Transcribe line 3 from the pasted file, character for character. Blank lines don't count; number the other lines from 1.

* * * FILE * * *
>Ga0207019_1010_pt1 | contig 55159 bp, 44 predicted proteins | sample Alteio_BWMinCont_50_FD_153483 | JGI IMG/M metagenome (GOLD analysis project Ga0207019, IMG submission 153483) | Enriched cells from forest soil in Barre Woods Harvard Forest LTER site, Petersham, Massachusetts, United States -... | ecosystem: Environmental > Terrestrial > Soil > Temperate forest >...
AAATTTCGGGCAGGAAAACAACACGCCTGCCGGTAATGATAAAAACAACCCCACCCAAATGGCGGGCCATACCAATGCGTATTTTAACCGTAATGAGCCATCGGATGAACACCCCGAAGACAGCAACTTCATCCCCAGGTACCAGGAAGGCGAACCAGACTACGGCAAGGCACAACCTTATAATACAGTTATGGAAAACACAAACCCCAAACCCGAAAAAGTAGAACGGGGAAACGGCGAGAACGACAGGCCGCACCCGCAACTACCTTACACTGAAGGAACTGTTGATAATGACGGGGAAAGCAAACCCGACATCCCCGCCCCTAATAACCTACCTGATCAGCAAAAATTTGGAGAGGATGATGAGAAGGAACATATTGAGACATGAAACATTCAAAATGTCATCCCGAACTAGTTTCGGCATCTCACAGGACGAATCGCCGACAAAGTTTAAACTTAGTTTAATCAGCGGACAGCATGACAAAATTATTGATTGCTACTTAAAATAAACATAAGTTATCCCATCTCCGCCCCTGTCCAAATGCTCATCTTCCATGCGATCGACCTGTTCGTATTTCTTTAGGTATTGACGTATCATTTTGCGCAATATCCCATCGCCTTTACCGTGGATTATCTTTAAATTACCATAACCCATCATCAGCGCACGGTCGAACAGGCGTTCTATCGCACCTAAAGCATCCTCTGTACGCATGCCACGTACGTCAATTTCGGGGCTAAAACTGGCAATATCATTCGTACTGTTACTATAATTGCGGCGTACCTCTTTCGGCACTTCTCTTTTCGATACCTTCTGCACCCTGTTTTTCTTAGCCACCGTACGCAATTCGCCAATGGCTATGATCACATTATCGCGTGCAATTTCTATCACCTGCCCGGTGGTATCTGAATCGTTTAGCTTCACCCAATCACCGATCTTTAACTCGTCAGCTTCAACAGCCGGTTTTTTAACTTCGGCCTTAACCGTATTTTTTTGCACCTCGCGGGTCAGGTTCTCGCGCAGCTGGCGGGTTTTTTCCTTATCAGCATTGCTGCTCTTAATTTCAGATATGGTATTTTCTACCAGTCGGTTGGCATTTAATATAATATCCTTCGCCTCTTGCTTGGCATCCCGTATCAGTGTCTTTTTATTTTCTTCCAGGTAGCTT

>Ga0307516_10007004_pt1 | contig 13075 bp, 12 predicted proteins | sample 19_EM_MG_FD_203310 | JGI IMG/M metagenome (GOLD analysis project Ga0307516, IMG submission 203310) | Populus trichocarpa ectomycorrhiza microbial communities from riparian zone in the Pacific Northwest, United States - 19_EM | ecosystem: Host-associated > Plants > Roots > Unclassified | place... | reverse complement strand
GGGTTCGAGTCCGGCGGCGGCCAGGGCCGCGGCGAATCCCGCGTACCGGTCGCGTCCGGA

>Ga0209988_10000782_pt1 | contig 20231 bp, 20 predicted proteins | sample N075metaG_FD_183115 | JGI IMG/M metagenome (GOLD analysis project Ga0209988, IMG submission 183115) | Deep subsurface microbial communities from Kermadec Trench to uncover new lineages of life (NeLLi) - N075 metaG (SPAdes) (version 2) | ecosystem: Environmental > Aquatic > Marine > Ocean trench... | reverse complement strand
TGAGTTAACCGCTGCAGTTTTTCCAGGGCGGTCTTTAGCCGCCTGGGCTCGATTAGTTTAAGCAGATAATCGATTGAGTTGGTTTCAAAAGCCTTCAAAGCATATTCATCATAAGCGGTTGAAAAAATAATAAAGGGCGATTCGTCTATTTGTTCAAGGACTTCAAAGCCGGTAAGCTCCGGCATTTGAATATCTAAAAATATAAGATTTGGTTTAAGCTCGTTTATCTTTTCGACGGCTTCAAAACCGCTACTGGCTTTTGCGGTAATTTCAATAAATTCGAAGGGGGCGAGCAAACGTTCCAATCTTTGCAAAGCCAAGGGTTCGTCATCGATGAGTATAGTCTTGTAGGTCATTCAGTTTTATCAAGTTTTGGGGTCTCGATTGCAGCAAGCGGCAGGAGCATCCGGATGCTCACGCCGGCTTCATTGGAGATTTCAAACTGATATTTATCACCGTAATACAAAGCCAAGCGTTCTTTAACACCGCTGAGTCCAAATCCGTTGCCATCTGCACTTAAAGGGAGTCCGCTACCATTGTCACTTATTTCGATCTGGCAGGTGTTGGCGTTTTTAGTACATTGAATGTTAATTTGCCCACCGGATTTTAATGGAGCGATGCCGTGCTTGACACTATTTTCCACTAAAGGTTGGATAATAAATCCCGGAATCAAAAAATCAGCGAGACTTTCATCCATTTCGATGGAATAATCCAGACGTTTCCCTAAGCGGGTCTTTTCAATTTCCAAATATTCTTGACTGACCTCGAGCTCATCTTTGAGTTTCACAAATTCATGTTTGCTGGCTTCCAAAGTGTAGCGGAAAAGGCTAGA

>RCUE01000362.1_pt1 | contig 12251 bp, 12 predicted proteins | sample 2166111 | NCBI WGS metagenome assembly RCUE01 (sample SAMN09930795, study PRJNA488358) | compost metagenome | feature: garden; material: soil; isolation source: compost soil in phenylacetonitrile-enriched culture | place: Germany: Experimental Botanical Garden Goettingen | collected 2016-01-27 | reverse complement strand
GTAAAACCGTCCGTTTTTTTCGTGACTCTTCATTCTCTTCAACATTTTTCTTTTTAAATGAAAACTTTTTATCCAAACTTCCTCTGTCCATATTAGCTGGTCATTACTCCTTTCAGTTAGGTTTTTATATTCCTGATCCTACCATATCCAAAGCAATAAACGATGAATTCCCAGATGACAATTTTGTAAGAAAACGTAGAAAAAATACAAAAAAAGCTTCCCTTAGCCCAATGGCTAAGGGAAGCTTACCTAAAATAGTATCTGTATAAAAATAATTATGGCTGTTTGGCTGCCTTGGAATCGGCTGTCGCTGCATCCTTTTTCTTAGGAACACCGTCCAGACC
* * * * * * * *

>Ga0307516_10007004_pt1 | contig 13075 bp, 12 predicted proteins | sample 19_EM_MG_FD_203310 | JGI IMG/M metagenome (GOLD analysis project Ga0307516, IMG submission 203310) | Populus trichocarpa ectomycorrhiza microbial communities from riparian zone in the Pacific Northwest, United States - 19_EM | ecosystem: Host-associated > Plants > Roots > Unclassified | place... | reverse complement strand